Shang-Chi and the Legend of the Ten Rings – Review

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Shang-Chi and the Legend of the Ten Rings won’t have as significant a cultural impact as Black Panther, because its representation of Asia is still very limited. Even if you are familiar with wuxia films, especially those starring Jackie Chan, directed by Zhang Yimou, or produced by Shaw Brothers, what director Destin Daniel Cretton (Short Term 12, Just Mercy) has to offer is not new at all. But are they all mandatory?

The things above do hinder the achievement of potential, but looking at the climate of superhero films that are still too Western-centric, what Shang-Chi has to offer is still a breath of fresh air. Top Movie Site

Shang-Chi, who now goes by the name Shaun (Simu Liu), hides his identity as a kung-fu master, living a simple life as a valet with his best friend, Katy (Awkwafina). Until a reunion occurs between Shang-Chi and his younger brother, Xu Xialing (Meng’er Zhang), who now runs an underground fight club in Macau, as well as their father, Xu Wenwu (Tony Leung), the leader of the Ten Rings, an organization named after ten magic ring, which grants him superpowers as well as immortality.

Created by Cretton with Andrew Lanham (The Glass Castle, Just Mercy) and Dave Callaham (The Expendables, Wonder Woman 1984), the script still offers a familiar formula around a dysfunctional family, which then leads the process of finding the protagonist’s identity. Since he was trained as an assassin since childhood, does that mean it’s a destiny he can’t let go? We already know the answer to that question.

The script does not move from a formulaic narrative, nor does it explore the theme more deeply, but the portion of the drama, especially regarding family relationships, is able to appear solid thanks to Tony Leung. In the hands of the legendary actor, Wenwu is not a villain we will hate, but understand. Leung not only gives the charisma of a murderer who has lived for thousands of years, but also the fragility of an ordinary man who loses his love, loses his greatest reason for having a conscience. He’s not a world destroyer. But in order to restore his destroyed “world”, Wenwu was willing to destroy the world. Watching Leung made me think, “If I were put in his situation, would I do the same thing?”. Best Movie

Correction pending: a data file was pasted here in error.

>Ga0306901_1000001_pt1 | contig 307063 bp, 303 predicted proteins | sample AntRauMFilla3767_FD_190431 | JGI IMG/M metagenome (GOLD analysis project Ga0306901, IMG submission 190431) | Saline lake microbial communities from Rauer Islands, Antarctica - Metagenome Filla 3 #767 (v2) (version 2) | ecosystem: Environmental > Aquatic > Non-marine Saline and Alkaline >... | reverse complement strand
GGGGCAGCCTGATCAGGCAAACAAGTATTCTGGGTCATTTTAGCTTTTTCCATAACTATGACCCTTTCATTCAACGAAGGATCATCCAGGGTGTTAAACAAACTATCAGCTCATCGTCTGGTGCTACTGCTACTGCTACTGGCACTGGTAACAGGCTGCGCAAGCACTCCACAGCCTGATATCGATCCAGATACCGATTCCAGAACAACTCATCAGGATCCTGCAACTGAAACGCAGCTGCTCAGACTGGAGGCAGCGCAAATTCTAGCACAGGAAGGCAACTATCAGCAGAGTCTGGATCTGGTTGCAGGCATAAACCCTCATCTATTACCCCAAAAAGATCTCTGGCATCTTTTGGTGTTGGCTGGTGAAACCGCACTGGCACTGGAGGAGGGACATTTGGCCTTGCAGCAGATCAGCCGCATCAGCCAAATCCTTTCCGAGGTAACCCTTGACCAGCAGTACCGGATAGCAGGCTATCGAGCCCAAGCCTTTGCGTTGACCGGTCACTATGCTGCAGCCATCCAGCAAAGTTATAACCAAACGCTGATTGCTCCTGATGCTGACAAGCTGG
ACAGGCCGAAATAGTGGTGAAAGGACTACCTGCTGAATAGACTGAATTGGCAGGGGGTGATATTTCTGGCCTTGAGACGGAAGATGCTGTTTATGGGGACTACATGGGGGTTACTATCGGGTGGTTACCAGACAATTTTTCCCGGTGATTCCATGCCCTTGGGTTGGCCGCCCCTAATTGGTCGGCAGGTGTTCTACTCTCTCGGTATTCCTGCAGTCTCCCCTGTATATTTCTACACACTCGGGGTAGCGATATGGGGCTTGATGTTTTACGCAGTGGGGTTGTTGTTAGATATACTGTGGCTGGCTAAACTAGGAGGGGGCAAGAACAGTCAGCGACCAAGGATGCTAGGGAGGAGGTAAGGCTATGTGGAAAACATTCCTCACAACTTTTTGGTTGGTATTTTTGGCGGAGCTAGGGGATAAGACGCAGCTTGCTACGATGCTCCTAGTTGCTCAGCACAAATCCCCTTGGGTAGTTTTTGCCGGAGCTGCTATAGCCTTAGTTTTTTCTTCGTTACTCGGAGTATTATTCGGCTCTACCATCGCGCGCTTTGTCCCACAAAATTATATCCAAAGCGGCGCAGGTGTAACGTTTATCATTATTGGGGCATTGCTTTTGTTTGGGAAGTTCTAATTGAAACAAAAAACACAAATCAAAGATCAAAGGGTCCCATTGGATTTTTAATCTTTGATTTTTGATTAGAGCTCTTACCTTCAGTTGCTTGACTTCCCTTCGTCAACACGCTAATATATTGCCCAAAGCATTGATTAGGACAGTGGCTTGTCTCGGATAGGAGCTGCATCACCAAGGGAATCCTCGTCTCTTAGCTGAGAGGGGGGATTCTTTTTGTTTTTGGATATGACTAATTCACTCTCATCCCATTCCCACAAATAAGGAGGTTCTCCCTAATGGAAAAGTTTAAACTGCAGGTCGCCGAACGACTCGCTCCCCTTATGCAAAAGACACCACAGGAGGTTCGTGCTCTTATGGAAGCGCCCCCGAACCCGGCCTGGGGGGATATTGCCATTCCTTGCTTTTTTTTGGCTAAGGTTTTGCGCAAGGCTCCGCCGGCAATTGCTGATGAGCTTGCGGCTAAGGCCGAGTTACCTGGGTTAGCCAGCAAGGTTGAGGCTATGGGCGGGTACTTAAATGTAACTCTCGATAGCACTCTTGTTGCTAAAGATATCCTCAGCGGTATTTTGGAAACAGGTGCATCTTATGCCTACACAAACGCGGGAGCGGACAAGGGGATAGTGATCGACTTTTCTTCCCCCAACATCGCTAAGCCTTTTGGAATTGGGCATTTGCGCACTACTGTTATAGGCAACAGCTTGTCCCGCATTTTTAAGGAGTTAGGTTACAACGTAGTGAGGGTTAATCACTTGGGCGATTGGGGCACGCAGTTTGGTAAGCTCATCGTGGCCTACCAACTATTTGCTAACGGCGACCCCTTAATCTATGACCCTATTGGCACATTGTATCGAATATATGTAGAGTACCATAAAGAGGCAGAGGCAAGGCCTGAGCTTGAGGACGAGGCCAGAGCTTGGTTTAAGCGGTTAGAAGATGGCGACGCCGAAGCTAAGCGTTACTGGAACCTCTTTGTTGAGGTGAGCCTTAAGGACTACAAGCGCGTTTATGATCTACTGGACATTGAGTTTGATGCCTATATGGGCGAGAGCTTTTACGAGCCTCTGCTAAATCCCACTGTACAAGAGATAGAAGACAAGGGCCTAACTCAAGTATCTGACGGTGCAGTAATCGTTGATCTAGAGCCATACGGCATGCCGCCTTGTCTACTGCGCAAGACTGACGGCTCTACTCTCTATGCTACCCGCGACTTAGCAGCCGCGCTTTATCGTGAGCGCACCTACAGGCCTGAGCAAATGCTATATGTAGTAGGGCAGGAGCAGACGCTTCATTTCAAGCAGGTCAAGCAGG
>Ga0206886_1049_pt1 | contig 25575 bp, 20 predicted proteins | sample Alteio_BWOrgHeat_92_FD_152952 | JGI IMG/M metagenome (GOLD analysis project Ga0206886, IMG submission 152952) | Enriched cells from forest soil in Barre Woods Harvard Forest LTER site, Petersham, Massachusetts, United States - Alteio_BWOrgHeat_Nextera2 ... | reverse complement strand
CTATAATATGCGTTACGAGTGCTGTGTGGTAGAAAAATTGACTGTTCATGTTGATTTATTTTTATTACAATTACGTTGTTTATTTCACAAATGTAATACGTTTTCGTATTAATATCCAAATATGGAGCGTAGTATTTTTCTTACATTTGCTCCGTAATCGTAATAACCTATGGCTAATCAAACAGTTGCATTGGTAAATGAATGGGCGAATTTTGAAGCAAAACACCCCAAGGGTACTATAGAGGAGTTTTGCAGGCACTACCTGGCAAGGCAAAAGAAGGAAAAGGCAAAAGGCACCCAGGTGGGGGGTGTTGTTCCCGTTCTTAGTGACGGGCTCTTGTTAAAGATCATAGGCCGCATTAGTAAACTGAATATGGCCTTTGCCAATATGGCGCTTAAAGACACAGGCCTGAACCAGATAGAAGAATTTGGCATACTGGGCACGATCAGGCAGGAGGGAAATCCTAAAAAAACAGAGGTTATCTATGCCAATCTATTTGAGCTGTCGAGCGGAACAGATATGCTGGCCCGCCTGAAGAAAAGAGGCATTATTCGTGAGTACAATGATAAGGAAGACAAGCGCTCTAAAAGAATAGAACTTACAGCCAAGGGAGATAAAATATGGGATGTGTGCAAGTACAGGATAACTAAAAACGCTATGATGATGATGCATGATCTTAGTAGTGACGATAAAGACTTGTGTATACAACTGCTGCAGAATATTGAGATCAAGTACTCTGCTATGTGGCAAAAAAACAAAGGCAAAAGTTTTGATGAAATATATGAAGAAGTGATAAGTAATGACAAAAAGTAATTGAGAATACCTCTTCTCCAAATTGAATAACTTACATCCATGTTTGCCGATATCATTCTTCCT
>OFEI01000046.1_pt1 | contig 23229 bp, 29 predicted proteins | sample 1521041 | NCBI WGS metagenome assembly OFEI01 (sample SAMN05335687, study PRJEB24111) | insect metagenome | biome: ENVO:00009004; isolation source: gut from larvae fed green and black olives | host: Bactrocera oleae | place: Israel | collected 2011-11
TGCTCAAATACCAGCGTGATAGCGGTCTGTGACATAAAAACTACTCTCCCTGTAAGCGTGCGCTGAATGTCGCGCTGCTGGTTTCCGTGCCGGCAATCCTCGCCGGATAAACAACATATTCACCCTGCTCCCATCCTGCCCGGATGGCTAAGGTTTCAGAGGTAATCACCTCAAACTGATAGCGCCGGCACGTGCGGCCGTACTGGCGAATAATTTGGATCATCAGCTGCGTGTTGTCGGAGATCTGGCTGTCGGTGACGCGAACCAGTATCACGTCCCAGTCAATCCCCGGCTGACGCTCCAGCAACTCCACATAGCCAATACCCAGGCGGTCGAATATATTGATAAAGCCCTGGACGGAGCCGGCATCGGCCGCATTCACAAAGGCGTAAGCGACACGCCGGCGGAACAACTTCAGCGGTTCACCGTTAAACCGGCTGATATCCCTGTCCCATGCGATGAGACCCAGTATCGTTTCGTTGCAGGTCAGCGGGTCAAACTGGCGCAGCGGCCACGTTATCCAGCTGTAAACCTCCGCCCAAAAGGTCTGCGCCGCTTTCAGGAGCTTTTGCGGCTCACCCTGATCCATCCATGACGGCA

In the realm of action, Cretton combines three elements, namely massive CGI-laden battles typical of the MCU, Jackie Chan’s chaotic fighting, and martial arts as an expression of taste and philosophy as often used by Zhang Yimou. The last two types appear most impressive. Simu Liu and Meng’er Zhang (such badass) help Cretton maximize the creative setting of the action (buses, skyscraper construction), which also emphasizes choreography, while reducing the amount of manipulation through editing.

The influence of Zhang Yimou’s works is felt right at Wenwu’s first meeting with his wife, Ying Li (Fala Chen), and when Shang-Chi is trained by his aunt, Ying Nan (Michelle Yeoh). Rather than fighting, those moments are more like an exchange of feelings. Yeoh, armed with the experience of starring in martial arts titles for nearly four decades, moves beautifully, but is not weak, like an entity that has rid itself of the worldly phase.

But Shang-Chi is of course still an MCU installment with all its signature ingredients (for better or worse). Humor that even though tends to be hit-and-miss still provokes some laughs, expansion of the universe through a series of cameos and hints that the protagonist will play a big role in the future, as well as massive action set-pieces that still have a place, although in the latter half, the film is closer immerse yourself in a fairytale feel, as the setting moves into a fantasy world full of mythological animals.

The CGI at the climax is a bit inconsistent, which may be due to the budget allocated to wrap up the final fight, when Shang-Chi switched to the kaiju genre. On the one hand, this choice strips away the emotional intimacy that wuxia elements bring, but on the other hand, it also emphasizes that the face of Asian films is not just martial arts, as is the stigma that is often attached to it. The things above do hinder the achievement of potential, but looking at the climate of superhero films that are still too Western-centric, what Shang-Chi has to offer is still a breath of fresh air. Movie Review

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